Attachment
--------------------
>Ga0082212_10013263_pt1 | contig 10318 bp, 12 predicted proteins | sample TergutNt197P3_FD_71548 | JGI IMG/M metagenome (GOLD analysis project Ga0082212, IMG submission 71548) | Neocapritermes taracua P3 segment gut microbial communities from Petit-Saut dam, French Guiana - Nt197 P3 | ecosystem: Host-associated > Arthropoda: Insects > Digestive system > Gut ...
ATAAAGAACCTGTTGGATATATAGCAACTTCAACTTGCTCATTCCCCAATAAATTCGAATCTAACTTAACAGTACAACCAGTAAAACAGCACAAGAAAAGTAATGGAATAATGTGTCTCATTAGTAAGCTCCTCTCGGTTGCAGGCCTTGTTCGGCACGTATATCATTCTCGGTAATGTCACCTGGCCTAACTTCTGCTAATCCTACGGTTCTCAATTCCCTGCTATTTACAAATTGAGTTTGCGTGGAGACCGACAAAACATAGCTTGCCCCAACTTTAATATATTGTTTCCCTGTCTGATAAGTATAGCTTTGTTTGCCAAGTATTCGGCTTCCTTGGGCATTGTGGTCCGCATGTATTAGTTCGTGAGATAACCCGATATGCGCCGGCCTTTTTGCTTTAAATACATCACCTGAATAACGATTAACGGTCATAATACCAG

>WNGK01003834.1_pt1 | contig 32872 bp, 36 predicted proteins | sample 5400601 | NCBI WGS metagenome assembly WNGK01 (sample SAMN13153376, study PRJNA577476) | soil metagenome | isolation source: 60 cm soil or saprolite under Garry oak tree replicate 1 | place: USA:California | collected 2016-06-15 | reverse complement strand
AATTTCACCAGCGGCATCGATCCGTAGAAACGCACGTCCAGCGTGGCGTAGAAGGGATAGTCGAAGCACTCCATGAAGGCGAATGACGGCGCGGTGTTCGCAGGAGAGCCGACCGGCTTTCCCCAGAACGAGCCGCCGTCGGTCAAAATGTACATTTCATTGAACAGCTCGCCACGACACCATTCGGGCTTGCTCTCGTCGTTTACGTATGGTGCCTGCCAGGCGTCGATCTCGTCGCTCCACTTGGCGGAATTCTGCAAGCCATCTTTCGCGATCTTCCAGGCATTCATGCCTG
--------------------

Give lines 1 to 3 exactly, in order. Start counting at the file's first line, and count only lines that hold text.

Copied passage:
>Ga0082212_10013263_pt1 | contig 10318 bp, 12 predicted proteins | sample TergutNt197P3_FD_71548 | JGI IMG/M metagenome (GOLD analysis project Ga0082212, IMG submission 71548) | Neocapritermes taracua P3 segment gut microbial communities from Petit-Saut dam, French Guiana - Nt197 P3 | ecosystem: Host-associated > Arthropoda: Insects > Digestive system > Gut ...
ATAAAGAACCTGTTGGATATATAGCAACTTCAACTTGCTCATTCCCCAATAAATTCGAATCTAACTTAACAGTACAACCAGTAAAACAGCACAAGAAAAGTAATGGAATAATGTGTCTCATTAGTAAGCTCCTCTCGGTTGCAGGCCTTGTTCGGCACGTATATCATTCTCGGTAATGTCACCTGGCCTAACTTCTGCTAATCCTACGGTTCTCAATTCCCTGCTATTTACAAATTGAGTTTGCGTGGAGACCGACAAAACATAGCTTGCCCCAACTTTAATATATTGTTTCCCTGTCTGATAAGTATAGCTTTGTTTGCCAAGTATTCGGCTTCCTTGGGCATTGTGGTCCGCATGTATTAGTTCGTGAGATAACCCGATATGCGCCGGCCTTTTTGCTTTAAATACATCACCTGAATAACGATTAACGGTCATAATACCAG

>WNGK01003834.1_pt1 | contig 32872 bp, 36 predicted proteins | sample 5400601 | NCBI WGS metagenome assembly WNGK01 (sample SAMN13153376, study PRJNA577476) | soil metagenome | isolation source: 60 cm soil or saprolite under Garry oak tree replicate 1 | place: USA:California | collected 2016-06-15 | reverse complement strand